Existing homeowners with homes in Opportunity Zones can also use the larger allowable rehabilitation amount when refinancing to rehabilitate their existing homes.

“Providing this opportunity means that the families seeking affordable homeownership or to improve their homes in distressed neighborhoods – where rehabilitation is needed the most – have a path to financing that makes it realistic to do the repairs and improvements that will uplift the entire community,” said HUD Secretary Ben Carson.

FHA’s Limited 203(k) program permits homebuyers and homeowners to finance rehabilitation costs into their mortgage to repair, improve, or upgrade their home, allowing them to tap into cash to pay for property repairs or improvements, such as those identified by a home inspector or an appraiser.

Allowable improvements include connecting to public water and sewage systems, repairing or replacing plumbing, heating, air conditioning or electrical systems, and covering lead-based paint stabilization costs.

Workforce Growth and Real Estate Investing

In our blog post yesterday, we mentioned wow we are seeing the growth of rural areas for mixed-use developments. This potential for real estate investors was also highlighted in an ancillary way by a study put out by Emsi which is a LaborForce Analytics company, economicmodeling.com.

The study, The Fourth Annual Talent Attraction Scorecard, examines standouts in large counties (100,000+ population), small counties (5,000-99,999 population) and very small counties (5,000 or > population to find which counties were the most successful in growing their workforce.

Workforce Growth’s Impact on Real Estate Investing

Note for Small Counties:A theme in the stories of these small counties is that the talent attraction and job growth largely came from within via capital investments by existing companies (energy companies in the case of Cameron and Burke) and infrastructure buildout. Highlighting that investing in existing assets and regional infrastructure is often the most feasible and beneficial route to jumpstart growth and prosperity.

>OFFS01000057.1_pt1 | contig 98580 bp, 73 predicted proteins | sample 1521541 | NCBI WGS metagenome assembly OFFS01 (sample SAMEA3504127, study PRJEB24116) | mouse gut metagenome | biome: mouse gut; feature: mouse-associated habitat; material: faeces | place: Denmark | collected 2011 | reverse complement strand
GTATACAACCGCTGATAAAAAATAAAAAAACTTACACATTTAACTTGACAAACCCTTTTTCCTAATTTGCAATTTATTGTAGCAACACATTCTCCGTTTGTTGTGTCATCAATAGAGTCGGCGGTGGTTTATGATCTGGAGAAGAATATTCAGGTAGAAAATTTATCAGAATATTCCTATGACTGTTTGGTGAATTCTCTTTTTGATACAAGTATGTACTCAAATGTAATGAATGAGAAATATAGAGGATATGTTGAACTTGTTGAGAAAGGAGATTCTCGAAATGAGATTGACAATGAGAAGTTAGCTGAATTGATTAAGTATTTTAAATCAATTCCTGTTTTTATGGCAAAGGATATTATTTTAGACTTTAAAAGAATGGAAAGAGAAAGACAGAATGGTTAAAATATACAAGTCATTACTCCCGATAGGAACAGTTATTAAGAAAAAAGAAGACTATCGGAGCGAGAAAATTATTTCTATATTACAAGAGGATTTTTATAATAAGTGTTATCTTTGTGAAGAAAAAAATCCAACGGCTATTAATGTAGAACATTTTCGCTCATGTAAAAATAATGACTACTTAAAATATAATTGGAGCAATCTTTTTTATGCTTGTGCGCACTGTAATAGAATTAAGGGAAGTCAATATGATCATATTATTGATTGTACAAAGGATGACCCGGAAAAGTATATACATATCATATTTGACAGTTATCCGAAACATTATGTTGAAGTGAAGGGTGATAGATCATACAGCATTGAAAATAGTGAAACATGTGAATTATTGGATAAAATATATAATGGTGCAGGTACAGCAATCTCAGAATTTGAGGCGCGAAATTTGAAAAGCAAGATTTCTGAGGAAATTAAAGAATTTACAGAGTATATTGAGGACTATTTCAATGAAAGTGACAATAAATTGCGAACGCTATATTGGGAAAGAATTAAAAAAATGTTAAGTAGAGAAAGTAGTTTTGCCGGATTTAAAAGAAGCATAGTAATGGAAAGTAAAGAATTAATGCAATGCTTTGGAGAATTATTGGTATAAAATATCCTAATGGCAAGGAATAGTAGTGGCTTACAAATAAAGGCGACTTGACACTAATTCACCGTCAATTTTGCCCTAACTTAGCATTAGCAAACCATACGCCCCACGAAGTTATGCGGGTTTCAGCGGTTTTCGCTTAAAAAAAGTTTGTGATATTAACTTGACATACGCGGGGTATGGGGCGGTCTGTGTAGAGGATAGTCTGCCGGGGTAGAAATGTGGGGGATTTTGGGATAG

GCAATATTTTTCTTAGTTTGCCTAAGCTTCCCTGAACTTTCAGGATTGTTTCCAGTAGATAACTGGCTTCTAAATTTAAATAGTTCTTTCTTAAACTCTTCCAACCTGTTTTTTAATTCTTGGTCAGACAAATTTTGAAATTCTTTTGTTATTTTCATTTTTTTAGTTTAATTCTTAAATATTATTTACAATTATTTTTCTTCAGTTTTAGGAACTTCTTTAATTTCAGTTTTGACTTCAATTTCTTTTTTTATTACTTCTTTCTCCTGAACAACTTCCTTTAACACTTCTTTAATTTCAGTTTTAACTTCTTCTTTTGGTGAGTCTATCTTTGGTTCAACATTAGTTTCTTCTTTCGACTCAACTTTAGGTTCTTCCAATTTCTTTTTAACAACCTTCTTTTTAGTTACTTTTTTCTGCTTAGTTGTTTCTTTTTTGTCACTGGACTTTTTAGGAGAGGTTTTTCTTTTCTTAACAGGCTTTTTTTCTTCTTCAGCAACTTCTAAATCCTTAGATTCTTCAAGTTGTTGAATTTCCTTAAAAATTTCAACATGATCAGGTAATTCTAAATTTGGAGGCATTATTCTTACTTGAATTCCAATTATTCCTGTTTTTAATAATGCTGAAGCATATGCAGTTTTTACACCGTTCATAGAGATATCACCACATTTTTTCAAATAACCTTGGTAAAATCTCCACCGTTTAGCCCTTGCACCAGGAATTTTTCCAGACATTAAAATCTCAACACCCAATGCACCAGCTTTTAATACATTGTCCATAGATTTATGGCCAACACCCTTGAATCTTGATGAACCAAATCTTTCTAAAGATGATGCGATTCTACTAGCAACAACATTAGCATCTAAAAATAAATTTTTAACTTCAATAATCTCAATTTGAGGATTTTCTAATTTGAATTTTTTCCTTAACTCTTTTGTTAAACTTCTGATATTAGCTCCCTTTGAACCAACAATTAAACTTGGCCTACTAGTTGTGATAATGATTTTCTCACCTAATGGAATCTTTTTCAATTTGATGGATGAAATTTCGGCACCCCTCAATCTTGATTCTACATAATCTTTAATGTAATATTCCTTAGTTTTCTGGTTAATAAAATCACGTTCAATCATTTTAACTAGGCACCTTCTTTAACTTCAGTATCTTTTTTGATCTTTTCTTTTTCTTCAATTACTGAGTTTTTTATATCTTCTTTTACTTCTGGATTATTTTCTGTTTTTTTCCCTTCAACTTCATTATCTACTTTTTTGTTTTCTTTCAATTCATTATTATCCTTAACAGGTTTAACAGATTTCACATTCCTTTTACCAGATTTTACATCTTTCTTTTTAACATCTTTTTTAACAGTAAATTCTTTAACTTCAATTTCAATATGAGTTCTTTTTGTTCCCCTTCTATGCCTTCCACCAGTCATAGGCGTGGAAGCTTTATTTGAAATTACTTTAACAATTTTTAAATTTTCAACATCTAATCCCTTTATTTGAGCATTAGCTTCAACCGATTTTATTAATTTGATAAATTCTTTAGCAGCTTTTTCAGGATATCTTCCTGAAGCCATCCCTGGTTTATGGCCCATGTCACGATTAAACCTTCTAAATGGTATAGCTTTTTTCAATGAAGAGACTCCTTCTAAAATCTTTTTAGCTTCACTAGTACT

Note for Micro Counties:Storey has essentially become a commuter hub, a place where people from other regions come to earn and spend money. In Storey’s case, this is the result largely of the Tahoe Reno Industrial Center, home to the Tesla Gigafactory. This highlights the importance of looking at economic development from a regional level – as talent can, and will, migrate beyond city and county boundaries.

For real estate investors finding areas with companies making capital investments, governments making infrastructure improvements, or the creation of new corporate and industrial centers can provide strong signals for strong places to make new or additional real estate investments.

Below are some local counties both small and large which have seen positive growth year over year. For local investors, this could prove one step towards finding strong real estate investments.

Small Local Counties With Positive Growth:

Salem County, NJ went from 1,822 to 1,485

Fulton County, PA went from 257 to 47

Cape May County, NJ went from 1,373 to 1,007

Kent County, MD went from 1,126 to 719

Queen Anne’s County, MD went from 725 to 417


Large Local Counties With Positive Growth:

Camden County, NJ went from 514 to 458

Gloucester County, NJ went from 302 to 239

Montgomery County, PA went from 397 to 304

Delaware County, PA went from 531 to 523

Philadelphia County, PA went from 587 to 575

Lancaster County, PA went from 358 to 295

Berks County, PA went from 456 to 429

Axios has an excellent write-up, The U.S. cities that are thriving under the radar, on the study with some good highlights for those looking to invest in some smaller cities, throughout the country.

For smaller cities, an anchoring corporate headquarters or university can be a boon. But there’s hope even for those without a flagship institution. Cities are finding success with “placemaking,” says Kristin Sharp, a partner at Entangled Solutions, an education consulting company. That means they’re figuring out a brand that convinces people to move there — or, often, move back home after a stint in a bigger city.

Interactive Map of Counties

4 Hot Industrial Real Estate Markets To Watch